Periodic Report Summary - BIOELECTRICSURFACE (Electrically modified biomaterials surface)
The European Commission considers the application of nanotechnology an important research strategy to address these problems. For this, design and control of biomaterial at the nanometre scale is set as a strategic research priority. Europe is, however, seriously underrepresented in the global market for nanotherapeutics, where the United States dominates with three-quarters of the market share. While the drive for nanoscale understanding of biological interaction can be high, the application of this knowledge in marketable devices should also be prioritised.
In this European Commission funded project, scientists from across Europe and Israel have been carrying out electrical modification of biomaterials surface to manipulate surface charge that will mediate bio on bio interactions in vivo. The project, coordinated by University of Limerick, has commenced in October 2008 and the project team has already developed techniques to probe this surface charge to obtain a quantitative insight into biological interactions (e.g. proteins and cells) at biomaterials' surfaces at the nanometre scale.
Such an insight is important because the first reaction between biological species and a biomaterial takes place at the biomaterial surface. When a biomaterial is placed inside the body, a biological response is triggered almost instantaneously at the top few nanometres of the biomaterial. For devices that remain in the body for a medium to long term, biological interactions can cause encrustation, plaque formation and aseptic loosening in these device surfaces. These problems contribute to patient's trauma and even increase the risk of death.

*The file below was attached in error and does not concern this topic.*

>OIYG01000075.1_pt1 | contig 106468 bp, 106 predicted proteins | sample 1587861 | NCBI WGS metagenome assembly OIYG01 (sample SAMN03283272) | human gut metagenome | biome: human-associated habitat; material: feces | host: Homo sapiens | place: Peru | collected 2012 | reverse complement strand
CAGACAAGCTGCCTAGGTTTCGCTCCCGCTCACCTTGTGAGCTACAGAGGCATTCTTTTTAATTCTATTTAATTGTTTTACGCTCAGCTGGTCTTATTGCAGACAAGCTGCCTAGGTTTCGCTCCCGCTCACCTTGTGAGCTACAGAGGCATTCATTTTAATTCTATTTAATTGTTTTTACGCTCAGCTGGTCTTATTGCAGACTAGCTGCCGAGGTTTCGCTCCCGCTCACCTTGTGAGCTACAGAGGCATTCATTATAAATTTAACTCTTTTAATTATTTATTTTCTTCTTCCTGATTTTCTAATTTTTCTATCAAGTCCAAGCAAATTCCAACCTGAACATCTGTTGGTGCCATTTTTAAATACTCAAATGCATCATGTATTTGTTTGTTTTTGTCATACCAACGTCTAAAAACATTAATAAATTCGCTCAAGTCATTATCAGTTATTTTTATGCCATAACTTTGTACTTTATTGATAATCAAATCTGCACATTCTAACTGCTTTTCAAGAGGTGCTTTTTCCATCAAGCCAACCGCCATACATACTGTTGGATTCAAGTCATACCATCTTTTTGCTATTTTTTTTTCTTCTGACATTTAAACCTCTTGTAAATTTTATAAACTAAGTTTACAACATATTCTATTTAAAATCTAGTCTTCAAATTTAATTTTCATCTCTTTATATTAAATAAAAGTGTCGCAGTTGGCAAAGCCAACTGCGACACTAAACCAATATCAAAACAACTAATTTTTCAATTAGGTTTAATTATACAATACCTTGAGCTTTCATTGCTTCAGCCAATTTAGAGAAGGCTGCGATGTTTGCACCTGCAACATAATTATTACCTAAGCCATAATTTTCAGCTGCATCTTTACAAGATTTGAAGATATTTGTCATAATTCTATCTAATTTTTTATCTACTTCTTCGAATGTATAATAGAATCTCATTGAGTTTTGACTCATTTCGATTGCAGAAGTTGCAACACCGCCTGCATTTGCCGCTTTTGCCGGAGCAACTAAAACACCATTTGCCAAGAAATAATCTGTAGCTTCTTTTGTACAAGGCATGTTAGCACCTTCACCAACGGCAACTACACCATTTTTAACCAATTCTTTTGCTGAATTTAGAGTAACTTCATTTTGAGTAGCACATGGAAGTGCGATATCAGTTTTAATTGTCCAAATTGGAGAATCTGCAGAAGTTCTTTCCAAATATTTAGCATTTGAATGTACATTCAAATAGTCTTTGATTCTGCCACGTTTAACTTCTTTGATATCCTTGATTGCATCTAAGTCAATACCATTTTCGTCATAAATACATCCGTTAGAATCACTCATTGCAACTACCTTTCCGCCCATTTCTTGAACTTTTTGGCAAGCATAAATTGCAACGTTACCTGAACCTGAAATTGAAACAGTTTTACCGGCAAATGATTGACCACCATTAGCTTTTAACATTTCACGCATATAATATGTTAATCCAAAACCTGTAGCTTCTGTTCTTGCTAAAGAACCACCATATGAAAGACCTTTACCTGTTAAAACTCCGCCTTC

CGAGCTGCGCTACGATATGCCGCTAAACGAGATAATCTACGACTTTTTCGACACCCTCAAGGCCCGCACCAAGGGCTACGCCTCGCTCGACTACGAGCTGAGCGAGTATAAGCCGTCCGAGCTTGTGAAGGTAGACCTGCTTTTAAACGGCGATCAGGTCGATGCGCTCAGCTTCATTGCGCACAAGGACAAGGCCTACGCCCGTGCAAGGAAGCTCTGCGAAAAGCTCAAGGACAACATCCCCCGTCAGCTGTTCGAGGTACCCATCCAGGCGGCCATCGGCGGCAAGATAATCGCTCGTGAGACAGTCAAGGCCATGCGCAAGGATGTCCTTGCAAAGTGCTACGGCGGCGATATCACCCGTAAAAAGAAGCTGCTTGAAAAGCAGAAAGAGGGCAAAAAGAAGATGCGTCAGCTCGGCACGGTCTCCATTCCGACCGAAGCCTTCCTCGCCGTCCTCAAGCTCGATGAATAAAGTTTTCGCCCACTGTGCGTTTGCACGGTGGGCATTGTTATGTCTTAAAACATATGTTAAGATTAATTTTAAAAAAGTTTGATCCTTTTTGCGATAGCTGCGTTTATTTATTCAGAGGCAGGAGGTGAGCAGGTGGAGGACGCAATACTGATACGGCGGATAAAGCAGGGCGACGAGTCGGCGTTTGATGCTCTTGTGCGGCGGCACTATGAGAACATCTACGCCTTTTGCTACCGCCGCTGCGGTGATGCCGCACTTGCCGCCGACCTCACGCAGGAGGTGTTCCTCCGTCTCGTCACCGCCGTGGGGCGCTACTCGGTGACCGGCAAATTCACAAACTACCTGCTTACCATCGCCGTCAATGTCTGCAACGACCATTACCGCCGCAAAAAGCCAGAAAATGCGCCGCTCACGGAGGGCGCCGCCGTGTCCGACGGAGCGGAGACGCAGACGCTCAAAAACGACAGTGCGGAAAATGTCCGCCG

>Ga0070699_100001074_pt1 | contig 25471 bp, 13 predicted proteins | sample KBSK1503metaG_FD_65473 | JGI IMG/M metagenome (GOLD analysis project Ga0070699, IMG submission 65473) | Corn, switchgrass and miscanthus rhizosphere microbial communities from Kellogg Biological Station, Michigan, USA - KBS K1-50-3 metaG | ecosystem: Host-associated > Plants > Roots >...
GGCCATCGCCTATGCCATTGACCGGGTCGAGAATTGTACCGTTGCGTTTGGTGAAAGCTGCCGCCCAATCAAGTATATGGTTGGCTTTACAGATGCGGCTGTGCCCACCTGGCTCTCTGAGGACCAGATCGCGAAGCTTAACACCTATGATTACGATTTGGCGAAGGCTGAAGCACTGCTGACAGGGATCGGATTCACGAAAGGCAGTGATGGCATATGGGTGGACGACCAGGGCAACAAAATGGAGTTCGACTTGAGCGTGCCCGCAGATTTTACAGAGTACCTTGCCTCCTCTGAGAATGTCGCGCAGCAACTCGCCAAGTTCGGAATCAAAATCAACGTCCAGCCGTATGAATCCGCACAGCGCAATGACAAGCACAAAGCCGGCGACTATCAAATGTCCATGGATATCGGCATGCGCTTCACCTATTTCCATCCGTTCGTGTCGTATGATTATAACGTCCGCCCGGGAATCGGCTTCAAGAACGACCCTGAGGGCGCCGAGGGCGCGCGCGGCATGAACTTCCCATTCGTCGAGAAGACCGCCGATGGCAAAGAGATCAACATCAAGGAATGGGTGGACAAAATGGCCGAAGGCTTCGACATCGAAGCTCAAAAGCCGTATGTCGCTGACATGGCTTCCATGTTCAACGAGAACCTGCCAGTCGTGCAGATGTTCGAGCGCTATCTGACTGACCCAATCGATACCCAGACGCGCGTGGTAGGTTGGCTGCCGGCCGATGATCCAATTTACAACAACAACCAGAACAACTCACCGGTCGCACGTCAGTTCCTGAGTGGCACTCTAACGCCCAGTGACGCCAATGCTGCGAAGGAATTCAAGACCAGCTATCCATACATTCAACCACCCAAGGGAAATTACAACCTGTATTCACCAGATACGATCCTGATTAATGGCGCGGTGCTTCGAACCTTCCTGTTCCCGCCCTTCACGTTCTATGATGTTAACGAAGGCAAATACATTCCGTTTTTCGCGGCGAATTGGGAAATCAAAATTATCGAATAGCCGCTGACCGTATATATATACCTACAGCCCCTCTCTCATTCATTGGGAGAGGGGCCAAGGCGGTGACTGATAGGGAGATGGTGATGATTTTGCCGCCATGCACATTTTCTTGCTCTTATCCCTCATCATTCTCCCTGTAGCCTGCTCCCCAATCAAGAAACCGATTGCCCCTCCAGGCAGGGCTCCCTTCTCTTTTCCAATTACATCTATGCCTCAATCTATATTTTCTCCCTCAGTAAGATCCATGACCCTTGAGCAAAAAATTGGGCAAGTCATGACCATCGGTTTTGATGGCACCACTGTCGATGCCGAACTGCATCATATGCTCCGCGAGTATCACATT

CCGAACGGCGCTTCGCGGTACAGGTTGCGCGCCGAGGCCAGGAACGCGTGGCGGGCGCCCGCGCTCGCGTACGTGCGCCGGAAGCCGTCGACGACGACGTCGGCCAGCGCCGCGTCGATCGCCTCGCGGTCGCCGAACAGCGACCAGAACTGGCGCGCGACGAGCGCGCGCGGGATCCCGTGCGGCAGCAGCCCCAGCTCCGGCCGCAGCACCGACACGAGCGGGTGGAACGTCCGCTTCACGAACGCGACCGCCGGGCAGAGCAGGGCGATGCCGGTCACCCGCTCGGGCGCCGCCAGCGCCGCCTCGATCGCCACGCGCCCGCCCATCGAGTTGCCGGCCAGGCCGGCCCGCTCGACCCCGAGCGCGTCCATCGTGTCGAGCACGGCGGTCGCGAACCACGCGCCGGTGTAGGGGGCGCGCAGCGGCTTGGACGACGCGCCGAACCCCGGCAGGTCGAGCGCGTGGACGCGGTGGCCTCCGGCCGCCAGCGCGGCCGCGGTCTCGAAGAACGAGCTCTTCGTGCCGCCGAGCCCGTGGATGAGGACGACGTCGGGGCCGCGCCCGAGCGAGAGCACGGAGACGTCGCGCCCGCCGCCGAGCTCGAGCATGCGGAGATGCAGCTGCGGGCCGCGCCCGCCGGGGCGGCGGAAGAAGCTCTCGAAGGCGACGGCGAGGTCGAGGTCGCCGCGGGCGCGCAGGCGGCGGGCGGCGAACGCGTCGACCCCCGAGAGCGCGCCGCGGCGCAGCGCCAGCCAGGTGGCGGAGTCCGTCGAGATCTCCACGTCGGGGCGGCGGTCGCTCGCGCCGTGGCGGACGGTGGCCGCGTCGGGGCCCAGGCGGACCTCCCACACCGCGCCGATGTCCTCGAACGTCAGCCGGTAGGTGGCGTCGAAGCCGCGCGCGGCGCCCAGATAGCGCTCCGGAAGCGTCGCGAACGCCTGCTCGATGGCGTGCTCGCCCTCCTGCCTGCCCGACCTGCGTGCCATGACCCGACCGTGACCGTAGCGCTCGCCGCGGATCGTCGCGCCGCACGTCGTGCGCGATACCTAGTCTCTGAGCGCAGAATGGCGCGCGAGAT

The BioElectricSurface team has been working with the aim to decrease patients' trauma and the risk of death through a detailed understanding of nanoscale interactions of biological systems with biomaterials' surfaces. In this preceding year the BioElectricSurface consortium has developed methods for electrical modifications of three leading biomaterials: hydroxyapatite (HA), polyurethane (PU) and titanium dioxide (TiO2). Biological interactions with these electrically modified surfaces were also studied. Preliminary studies showed a selective response of biological species such as antibodies and cells towards charged surfaces. The team is now developing techniques to further enhance this knowledge of biological interactions with charged surfaces and to exploit this knowledge in biomedical devices.
Biomaterials that are currently used in such devices, e.g. in cardiovascular and urinary stents and coatings in hip prosthesis, do not specifically address this interfacial phenomenon in device designs. A detailed knowledge of such interactions at the nanometre scale obtained from this project will not only produce a selective biological response but also pre-screen many inappropriate designs of biomedical devices long before any expensive animal or potentially risky clinical trials. The project thus explores the convergence of nanomanipulation and biophysical, biochemical and materials characterisation. The goal is to develop novel therapeutic devices in four specific biomedical applications: cardiovascular stents, urological stents, orthopaedic implants and grafts, and antimicrobial fabrics.
Further information on the outcome of this project can be found at http://www.bioelectricsurface.eu or by contacting the following address directly:
Dr Syed Ansar Md. Tofail, Project coordinator, BioElectricSurface, MSG-016, Materials and Surface Science Institute (MSSI), University of Limerick, Ireland; Phone: +353-61-234132, Fax: +353-61-213529; email: firstname.lastname@example.org